Tuberculosis (TB) is a severe public health issue in India,accounting for a quarter of the global TB burden. While the World Health Organisation (WHO) has set a goal to end the TB epidemic by 2030, India committed to ending the disease by 2025, a mission backed by Prime Minister Narendra Modi. But the crucial question here is whether it is an achievable target? According to the WHO, only 60 per cent of TB cases in India are notified to the national TB programme. Incidentally, most patients do not seek medical attention at all or are not diagnosed until the disease is in its advanced stages. At this juncture, technology comes in to assist in early and better TB detection. Early detection is a key strategy called out in theĀ Global Plan to End TB.

Challenges on the road

Despite technological advancements, numerous challenges remain in the fight against TB in India. One of the biggest is the lack of access to healthcare in rural and remote locations. Many people in these areas do not have access to the same resources and technology as those living in urban areas. They may not have the necessary awareness to seek medical attention in time; even if they do, the plight of Primary Health Centres (PHCs) in rural locations abates the situation. The PHCs do not have access to diagnostic tools and suffer from a severe shortage of trained personnel to read reports and guide patients onto the correct treatment pathway. All of these factors, coupled with the rising cost of care, make diagnosing and treating TB significantly tougher.Ā Another challenge is the high number of drug-resistant TB cases in India. This type of TB is much harder to treat and requires more expensive, specialised drugs and a longer duration of treatment. Lack of research and an inability to implement measures to cap the treatment and drug costs are aiding the spread of the epidemic.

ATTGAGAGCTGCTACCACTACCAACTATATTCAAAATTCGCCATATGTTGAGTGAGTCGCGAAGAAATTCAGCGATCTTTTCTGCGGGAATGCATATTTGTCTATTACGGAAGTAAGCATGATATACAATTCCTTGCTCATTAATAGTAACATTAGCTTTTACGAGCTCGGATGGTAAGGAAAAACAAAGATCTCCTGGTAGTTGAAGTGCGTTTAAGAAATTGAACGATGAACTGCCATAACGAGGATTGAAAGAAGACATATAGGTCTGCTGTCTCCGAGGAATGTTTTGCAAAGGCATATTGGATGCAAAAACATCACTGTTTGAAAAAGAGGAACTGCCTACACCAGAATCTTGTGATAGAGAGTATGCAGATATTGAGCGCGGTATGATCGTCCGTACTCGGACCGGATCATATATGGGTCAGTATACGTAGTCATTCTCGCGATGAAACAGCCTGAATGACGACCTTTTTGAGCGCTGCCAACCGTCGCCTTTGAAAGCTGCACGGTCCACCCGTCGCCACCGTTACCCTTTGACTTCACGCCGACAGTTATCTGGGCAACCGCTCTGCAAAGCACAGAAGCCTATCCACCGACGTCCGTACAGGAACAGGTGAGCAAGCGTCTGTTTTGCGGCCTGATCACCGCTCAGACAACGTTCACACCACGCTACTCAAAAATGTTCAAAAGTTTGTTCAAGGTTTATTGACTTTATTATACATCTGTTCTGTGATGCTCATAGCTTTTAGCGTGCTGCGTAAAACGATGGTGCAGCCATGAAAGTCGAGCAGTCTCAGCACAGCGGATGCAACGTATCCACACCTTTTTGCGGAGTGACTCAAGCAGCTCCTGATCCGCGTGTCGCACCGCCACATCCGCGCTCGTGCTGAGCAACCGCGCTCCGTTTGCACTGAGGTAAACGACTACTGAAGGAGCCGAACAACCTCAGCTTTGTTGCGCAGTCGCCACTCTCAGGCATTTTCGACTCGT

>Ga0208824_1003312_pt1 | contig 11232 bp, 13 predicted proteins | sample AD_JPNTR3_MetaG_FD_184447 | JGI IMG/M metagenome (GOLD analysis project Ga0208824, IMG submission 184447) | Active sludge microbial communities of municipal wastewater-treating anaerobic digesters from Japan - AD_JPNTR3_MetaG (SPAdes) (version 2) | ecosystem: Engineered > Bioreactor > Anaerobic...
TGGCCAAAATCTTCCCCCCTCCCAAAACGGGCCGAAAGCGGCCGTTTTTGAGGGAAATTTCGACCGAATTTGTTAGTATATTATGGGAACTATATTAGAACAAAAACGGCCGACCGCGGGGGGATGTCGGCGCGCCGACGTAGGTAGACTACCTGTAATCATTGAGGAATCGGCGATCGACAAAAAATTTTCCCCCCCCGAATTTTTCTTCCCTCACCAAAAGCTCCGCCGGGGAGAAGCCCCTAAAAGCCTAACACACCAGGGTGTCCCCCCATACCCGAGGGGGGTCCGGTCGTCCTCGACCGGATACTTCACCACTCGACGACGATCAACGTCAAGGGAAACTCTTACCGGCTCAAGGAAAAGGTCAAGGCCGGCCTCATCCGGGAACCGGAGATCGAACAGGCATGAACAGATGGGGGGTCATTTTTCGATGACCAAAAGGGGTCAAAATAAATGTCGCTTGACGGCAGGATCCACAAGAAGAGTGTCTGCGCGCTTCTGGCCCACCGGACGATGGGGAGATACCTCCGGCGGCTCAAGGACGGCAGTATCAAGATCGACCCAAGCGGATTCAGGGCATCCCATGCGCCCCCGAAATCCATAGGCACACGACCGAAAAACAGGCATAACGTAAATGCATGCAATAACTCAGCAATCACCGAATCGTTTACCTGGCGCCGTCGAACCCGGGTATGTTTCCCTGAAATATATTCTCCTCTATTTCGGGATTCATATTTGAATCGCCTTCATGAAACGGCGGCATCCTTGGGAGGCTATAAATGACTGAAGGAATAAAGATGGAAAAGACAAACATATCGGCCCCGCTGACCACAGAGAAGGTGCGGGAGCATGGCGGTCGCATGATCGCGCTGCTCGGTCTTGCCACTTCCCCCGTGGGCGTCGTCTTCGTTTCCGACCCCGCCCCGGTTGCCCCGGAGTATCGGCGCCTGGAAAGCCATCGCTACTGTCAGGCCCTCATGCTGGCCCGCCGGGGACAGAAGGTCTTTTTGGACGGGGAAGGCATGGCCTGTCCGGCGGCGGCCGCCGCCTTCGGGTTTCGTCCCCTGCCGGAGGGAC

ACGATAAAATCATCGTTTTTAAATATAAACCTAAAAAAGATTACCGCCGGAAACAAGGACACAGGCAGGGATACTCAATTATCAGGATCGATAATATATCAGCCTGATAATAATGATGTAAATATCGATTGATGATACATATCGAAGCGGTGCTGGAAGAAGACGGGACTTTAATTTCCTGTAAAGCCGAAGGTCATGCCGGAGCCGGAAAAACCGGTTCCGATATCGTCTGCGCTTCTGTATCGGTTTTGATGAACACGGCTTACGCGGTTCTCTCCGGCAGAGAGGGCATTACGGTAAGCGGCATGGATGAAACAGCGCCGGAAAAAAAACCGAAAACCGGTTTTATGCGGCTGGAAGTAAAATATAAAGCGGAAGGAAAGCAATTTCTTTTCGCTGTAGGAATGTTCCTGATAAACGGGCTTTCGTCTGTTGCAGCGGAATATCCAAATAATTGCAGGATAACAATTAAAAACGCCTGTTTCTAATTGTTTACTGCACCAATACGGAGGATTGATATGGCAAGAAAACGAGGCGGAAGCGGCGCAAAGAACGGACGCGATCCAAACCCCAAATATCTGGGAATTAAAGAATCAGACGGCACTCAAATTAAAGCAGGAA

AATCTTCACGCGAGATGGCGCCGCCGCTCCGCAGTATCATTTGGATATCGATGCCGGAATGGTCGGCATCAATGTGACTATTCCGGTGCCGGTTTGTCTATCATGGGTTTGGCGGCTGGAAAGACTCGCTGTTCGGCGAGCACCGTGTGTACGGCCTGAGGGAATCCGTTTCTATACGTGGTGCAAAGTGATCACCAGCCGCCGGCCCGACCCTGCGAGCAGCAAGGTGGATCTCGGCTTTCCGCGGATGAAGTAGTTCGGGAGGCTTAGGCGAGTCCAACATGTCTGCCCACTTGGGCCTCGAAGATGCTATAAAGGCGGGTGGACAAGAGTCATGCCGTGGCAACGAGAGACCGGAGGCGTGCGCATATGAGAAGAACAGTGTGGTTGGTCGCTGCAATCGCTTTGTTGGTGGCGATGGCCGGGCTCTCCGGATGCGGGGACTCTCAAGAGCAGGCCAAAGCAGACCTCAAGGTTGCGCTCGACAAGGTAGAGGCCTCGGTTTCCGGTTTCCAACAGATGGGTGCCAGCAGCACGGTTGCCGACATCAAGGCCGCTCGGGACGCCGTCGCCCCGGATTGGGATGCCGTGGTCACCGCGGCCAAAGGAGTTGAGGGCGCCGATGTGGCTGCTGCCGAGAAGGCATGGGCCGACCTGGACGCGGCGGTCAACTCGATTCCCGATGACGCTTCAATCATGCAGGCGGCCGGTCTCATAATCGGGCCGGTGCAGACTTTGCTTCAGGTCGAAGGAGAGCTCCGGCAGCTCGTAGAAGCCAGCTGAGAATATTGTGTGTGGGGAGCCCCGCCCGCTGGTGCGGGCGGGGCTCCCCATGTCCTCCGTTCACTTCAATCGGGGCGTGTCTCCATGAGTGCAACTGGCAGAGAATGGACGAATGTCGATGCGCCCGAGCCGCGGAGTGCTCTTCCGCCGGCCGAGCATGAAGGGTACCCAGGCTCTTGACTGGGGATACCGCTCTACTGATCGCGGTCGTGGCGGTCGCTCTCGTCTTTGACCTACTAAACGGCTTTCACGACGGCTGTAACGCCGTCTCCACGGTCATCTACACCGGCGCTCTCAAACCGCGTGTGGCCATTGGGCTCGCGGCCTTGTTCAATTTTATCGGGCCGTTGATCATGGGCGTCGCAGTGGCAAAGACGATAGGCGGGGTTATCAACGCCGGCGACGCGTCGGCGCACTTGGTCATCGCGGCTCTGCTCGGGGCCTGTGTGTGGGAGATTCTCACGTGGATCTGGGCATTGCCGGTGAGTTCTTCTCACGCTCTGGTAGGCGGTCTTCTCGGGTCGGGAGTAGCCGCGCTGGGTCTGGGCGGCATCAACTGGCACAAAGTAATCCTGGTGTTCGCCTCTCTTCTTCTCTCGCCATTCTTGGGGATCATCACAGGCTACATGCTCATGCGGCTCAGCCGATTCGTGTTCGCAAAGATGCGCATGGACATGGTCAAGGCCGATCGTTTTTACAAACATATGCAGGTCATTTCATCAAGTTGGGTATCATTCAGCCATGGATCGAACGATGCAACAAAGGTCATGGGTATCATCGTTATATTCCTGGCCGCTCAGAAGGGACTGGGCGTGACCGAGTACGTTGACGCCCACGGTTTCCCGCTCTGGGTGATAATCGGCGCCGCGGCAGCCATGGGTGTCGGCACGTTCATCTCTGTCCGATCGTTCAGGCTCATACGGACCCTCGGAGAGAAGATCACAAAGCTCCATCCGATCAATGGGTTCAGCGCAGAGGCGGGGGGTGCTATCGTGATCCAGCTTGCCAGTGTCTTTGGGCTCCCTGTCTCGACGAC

Though India has a detailed National Strategic Plan for TB elimination, its efficient execution depends on the State Health System. Indian states are at varied maturity levels in the health system, so TB service delivery also varies. In many places, it is affected by a lack of skill set to deliver TB services. While the Government of India focus on decentralised,comprehensive Primary Healthcare delivery is now bearing fruit, it will take more time to implement effectively and become a well-
oiled system.

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